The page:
If you do not know Cardiff, this walk will be something of an eye-opener, as it takes in some major iconic British buildings like the Senedd (Welsh Assembly), the Millennium Stadium and Millennium Centre, two cathedrals – one of them occupying the oldest cathedral site in the British Isles – some of the most interesting parkland in Britain and a waterfront that is a reminder that this was once one of the largest ports in the world.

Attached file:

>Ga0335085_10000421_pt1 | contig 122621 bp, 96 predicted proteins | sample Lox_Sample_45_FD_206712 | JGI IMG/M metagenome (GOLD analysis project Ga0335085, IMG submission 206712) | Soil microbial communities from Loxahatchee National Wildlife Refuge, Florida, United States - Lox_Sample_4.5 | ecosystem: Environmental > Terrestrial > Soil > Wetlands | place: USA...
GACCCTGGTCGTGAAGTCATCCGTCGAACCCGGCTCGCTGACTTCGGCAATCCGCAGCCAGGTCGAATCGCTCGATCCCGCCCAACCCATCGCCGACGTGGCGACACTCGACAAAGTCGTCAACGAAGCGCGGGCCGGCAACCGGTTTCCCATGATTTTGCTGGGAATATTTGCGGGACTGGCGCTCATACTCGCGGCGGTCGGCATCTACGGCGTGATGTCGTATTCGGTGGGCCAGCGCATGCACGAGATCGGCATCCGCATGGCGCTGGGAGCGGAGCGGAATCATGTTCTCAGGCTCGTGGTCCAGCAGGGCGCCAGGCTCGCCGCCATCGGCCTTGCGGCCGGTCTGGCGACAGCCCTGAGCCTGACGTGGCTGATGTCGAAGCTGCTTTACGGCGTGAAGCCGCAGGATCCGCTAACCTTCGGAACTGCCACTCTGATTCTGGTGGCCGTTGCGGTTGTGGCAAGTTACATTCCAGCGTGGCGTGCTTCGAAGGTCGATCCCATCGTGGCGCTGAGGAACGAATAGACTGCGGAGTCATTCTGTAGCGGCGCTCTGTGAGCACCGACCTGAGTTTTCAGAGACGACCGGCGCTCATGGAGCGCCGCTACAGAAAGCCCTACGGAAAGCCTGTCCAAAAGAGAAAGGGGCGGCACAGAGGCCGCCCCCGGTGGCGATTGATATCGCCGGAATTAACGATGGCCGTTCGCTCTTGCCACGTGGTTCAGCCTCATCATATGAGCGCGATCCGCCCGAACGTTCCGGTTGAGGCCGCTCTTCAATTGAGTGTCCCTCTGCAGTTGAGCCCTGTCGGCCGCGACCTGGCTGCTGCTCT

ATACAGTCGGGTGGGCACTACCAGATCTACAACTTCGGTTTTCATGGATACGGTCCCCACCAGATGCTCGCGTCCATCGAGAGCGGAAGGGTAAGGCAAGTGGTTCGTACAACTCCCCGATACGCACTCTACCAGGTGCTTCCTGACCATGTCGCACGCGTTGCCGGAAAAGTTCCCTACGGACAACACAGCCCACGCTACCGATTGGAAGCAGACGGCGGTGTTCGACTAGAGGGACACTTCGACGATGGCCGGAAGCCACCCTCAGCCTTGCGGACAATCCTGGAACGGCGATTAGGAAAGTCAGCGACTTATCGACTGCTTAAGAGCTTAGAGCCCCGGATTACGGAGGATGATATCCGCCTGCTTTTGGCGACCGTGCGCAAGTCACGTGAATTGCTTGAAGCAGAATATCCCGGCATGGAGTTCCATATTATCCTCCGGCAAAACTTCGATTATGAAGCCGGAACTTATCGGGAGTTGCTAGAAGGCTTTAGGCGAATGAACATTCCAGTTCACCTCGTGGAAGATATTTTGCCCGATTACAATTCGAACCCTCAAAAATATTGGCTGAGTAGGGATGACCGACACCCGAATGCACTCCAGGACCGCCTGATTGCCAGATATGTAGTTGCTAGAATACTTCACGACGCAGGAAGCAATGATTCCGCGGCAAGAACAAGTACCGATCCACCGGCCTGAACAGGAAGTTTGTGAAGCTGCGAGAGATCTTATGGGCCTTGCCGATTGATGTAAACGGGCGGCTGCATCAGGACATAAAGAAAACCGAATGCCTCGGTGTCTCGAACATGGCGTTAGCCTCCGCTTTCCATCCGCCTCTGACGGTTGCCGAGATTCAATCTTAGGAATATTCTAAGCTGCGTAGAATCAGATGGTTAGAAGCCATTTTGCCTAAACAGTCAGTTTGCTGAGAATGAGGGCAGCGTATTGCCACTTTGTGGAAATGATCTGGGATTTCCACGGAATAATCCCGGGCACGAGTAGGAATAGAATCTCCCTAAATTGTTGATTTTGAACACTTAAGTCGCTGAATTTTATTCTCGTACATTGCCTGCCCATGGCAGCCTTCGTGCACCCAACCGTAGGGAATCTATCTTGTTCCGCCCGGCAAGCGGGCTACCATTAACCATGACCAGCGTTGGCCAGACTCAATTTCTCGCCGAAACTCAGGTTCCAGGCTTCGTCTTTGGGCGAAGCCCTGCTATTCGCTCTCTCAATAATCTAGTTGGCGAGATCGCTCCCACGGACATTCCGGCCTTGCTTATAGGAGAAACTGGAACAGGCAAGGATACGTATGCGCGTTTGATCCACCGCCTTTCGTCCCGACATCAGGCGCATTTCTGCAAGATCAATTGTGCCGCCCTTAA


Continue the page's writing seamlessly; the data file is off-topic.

One of the first poets that we know of who lived here was Robert Curthose, William the Conqueror’s eldest son, who was neither an inhabitant nor poet by choice. Robert was imprisoned here by his brother in Cardiff Castle in the 12th century, where he is said to have learnt Welsh and then used the language to write poetry. This is not as fanciful as it may sound; at the time it is estimated that the everyday language of the majority was Welsh – with Norman French being the language of the aristocracy, not English. This situation did not change for another three hundred years, when a Welsh-born king, Henry V, decided during the 100 Years War that he had better make English the official language of England but the situation did not change noticeably in Cardiff until the end of the 18th century and there are records of what is now a suburb of Cardiff, Ely, being almost totally Welsh-speaking when the railway was built through it.